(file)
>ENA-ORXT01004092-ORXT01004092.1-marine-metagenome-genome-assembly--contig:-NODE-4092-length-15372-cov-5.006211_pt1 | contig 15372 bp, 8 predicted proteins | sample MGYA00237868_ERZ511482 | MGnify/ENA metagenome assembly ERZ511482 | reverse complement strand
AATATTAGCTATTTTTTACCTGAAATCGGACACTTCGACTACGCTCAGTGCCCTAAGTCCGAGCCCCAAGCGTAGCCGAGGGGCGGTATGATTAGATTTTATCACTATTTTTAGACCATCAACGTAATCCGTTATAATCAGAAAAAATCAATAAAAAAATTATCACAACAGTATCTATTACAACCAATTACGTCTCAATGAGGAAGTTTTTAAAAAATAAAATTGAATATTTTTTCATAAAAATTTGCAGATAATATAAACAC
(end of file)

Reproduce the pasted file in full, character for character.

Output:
>ENA-ORXT01004092-ORXT01004092.1-marine-metagenome-genome-assembly--contig:-NODE-4092-length-15372-cov-5.006211_pt1 | contig 15372 bp, 8 predicted proteins | sample MGYA00237868_ERZ511482 | MGnify/ENA metagenome assembly ERZ511482 | reverse complement strand
AATATTAGCTATTTTTTACCTGAAATCGGACACTTCGACTACGCTCAGTGCCCTAAGTCCGAGCCCCAAGCGTAGCCGAGGGGCGGTATGATTAGATTTTATCACTATTTTTAGACCATCAACGTAATCCGTTATAATCAGAAAAAATCAATAAAAAAATTATCACAACAGTATCTATTACAACCAATTACGTCTCAATGAGGAAGTTTTTAAAAAATAAAATTGAATATTTTTTCATAAAAATTTGCAGATAATATAAACAC